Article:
About an hour outside Las Vegas on a wee rural microfarm live Helena, Sean and Emmet…a family of three that years ago moved from Las Vegas to live life a little quieter and closer to the land.
While Sean still works amid the city’s bright lights (quite literally: he’s an entertainment technician who works on many of the shows that come through Las Vegas), both he and Helena home school Emmet. And as a family, they all lend their efforts and expertise to building Dualing Cocks Hatchery, their cheeky-named biz where they raise exotic chicken breeds and a variety of other plants and creatures.
But where it gets good is that in the truest sense of their commitment to learning to live in harmony with the earth, their love of The Juice Standard’s juices have led them to repurpose something of ours that maintains the circle of life on their farm. (Hint: You’ll know the glow of their yolks a mile away!)
As Helena answers for herself and on beehalf of the men in her life…meet the Morse family!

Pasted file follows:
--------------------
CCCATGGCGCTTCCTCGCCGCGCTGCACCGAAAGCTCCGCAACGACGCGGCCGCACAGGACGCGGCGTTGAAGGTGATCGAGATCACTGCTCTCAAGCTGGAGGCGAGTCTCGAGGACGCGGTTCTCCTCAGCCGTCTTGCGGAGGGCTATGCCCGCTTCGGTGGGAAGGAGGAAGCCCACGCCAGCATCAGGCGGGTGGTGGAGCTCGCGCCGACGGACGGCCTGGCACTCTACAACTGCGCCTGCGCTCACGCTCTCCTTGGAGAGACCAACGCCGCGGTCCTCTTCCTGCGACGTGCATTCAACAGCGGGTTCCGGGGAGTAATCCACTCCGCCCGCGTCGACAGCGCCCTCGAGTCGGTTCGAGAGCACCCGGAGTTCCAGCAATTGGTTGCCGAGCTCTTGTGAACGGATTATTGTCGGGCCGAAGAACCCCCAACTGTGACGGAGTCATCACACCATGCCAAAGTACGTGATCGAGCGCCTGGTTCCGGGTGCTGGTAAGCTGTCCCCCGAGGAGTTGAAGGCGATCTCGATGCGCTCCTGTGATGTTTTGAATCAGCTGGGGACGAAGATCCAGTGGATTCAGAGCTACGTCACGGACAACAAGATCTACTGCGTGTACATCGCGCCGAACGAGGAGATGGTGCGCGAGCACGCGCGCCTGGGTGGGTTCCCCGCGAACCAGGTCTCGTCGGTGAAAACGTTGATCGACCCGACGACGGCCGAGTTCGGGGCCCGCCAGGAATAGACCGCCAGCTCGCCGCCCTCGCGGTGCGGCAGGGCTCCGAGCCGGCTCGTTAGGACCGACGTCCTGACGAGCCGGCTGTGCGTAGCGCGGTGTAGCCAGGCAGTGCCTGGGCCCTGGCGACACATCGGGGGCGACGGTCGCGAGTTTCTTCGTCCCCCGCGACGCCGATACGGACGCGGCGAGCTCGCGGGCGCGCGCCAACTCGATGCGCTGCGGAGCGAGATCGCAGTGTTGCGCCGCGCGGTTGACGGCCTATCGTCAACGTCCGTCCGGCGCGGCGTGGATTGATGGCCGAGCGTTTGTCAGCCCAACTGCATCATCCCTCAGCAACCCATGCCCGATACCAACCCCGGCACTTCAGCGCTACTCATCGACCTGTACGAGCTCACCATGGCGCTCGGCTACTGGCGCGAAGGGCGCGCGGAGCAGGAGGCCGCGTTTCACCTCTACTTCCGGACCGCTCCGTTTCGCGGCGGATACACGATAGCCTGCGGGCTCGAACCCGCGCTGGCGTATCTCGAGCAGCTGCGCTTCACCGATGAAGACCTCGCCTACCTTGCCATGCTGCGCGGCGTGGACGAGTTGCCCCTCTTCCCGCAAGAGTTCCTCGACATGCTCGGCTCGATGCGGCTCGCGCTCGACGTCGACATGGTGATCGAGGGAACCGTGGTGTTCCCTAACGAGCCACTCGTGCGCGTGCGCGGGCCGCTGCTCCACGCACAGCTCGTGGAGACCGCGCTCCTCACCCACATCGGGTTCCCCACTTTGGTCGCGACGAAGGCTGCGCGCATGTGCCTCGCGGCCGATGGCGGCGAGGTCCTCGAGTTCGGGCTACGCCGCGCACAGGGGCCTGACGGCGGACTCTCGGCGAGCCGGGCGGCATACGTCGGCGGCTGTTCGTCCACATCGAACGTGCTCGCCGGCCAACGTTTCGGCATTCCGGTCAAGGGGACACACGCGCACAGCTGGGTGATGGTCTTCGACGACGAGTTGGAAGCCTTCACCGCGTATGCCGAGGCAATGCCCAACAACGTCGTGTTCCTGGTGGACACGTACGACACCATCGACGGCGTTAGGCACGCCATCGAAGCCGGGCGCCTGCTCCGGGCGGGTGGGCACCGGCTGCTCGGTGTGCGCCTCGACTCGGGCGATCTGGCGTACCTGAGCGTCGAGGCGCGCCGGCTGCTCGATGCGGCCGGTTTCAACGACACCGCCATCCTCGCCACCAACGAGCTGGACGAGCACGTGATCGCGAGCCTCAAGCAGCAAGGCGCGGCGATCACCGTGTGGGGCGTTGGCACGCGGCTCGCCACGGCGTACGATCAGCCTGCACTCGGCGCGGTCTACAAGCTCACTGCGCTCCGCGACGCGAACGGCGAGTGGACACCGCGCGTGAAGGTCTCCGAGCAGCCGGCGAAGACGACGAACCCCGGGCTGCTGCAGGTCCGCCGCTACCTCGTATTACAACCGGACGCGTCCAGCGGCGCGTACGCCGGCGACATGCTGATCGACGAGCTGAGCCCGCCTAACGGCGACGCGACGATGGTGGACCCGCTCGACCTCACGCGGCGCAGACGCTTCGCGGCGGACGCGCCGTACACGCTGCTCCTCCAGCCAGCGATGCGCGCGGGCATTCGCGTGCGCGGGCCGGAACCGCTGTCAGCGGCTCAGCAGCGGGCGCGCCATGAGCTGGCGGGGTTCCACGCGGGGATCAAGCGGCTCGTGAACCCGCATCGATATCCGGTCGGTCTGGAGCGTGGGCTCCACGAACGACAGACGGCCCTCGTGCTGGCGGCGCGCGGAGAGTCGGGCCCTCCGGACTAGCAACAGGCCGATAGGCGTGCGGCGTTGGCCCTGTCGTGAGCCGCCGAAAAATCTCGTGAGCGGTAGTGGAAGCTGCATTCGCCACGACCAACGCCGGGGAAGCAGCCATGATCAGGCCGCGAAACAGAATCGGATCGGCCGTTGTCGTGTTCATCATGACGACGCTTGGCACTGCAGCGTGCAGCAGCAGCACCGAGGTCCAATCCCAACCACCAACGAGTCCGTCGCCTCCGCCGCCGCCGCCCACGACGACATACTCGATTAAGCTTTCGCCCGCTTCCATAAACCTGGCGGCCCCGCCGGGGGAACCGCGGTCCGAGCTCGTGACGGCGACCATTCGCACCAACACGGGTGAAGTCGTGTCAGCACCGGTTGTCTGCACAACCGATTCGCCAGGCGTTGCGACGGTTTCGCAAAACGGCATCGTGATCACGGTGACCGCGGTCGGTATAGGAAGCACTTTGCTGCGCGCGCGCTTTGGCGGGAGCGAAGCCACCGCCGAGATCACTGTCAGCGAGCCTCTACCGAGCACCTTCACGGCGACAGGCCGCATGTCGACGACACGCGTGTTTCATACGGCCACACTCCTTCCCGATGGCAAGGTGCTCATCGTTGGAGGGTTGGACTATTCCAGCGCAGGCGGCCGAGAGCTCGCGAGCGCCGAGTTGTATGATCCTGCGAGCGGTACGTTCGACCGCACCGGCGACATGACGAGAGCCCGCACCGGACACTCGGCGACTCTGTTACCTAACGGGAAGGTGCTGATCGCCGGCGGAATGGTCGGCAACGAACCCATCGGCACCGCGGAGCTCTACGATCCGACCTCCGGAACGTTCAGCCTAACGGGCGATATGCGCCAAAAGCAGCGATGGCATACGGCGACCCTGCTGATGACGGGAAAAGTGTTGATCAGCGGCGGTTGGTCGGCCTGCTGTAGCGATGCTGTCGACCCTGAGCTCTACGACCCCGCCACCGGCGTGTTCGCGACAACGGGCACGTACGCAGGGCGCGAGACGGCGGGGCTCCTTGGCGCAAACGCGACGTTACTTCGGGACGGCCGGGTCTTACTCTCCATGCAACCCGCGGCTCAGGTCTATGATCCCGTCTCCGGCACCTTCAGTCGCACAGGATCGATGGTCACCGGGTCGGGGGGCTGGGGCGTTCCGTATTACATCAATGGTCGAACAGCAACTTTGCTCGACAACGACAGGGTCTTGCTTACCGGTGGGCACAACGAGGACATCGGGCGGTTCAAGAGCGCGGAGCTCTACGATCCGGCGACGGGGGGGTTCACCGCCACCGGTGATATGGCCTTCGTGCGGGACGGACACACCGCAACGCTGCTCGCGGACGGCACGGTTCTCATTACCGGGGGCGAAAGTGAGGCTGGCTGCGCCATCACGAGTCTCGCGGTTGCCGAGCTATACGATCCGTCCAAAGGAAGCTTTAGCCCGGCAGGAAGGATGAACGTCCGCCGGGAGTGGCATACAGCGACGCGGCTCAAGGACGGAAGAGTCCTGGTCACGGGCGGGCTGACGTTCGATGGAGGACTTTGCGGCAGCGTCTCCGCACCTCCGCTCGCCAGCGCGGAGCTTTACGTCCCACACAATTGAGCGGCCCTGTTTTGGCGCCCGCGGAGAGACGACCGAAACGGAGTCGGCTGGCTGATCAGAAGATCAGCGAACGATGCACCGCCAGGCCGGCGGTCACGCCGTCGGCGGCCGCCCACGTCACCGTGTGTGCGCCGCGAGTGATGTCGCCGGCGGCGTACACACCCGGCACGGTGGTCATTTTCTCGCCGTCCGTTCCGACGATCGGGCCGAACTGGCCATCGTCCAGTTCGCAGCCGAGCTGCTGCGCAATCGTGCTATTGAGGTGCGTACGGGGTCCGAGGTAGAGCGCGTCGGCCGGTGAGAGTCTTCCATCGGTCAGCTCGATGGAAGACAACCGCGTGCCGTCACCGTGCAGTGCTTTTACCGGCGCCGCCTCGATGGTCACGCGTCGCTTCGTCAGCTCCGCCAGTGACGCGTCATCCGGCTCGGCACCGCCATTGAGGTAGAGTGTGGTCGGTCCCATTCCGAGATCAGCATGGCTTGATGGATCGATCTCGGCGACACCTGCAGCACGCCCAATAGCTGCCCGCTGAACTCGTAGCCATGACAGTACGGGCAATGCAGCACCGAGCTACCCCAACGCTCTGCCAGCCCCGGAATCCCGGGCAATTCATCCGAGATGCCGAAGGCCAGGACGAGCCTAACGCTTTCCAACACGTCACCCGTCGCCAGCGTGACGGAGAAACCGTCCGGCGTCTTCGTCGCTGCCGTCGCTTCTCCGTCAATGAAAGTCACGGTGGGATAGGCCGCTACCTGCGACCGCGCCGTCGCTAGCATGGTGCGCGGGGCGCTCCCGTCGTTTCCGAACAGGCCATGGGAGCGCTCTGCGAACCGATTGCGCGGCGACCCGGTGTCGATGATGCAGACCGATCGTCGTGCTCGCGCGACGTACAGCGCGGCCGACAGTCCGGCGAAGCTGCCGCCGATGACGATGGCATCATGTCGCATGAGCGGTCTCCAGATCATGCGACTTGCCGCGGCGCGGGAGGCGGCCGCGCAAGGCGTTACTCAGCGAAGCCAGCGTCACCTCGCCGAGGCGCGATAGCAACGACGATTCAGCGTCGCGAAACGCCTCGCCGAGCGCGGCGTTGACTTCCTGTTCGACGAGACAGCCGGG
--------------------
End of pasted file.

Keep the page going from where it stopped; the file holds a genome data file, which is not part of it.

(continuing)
ABOUT OUR FAMILY
In our experience, the biggest misconception about living in Las Vegas is…not recognizing that even living in a city, you can make a big impact [on the environment]. It can be as simple as riding your bicycle, starting a compost bin or picking up food waste from a restaurant.
The thing we love most about living outside the city is…having the ability to live a more sustainable, organic, back-to-the-land kind of life. Even though we only have a small desert garden that feeds us—even if we do live in a desert—the challenges this brings are merely new opportunities for us to grow.
If we had to pick a daily mantra or a quote our family tries to live by, it would be…“Waste not, want not,” and “Work hard, play hard!”
A favorite Vegas spot for our family that never gets old is…the parks, such as Floyd Lamb, Red Rock, Wetlands, and all of the great city parks. As simple as it sounds, the parks are really important to our family. We home school our son, and we often meet other families there. And often, in a desert, the only green space you’ll see is at a park.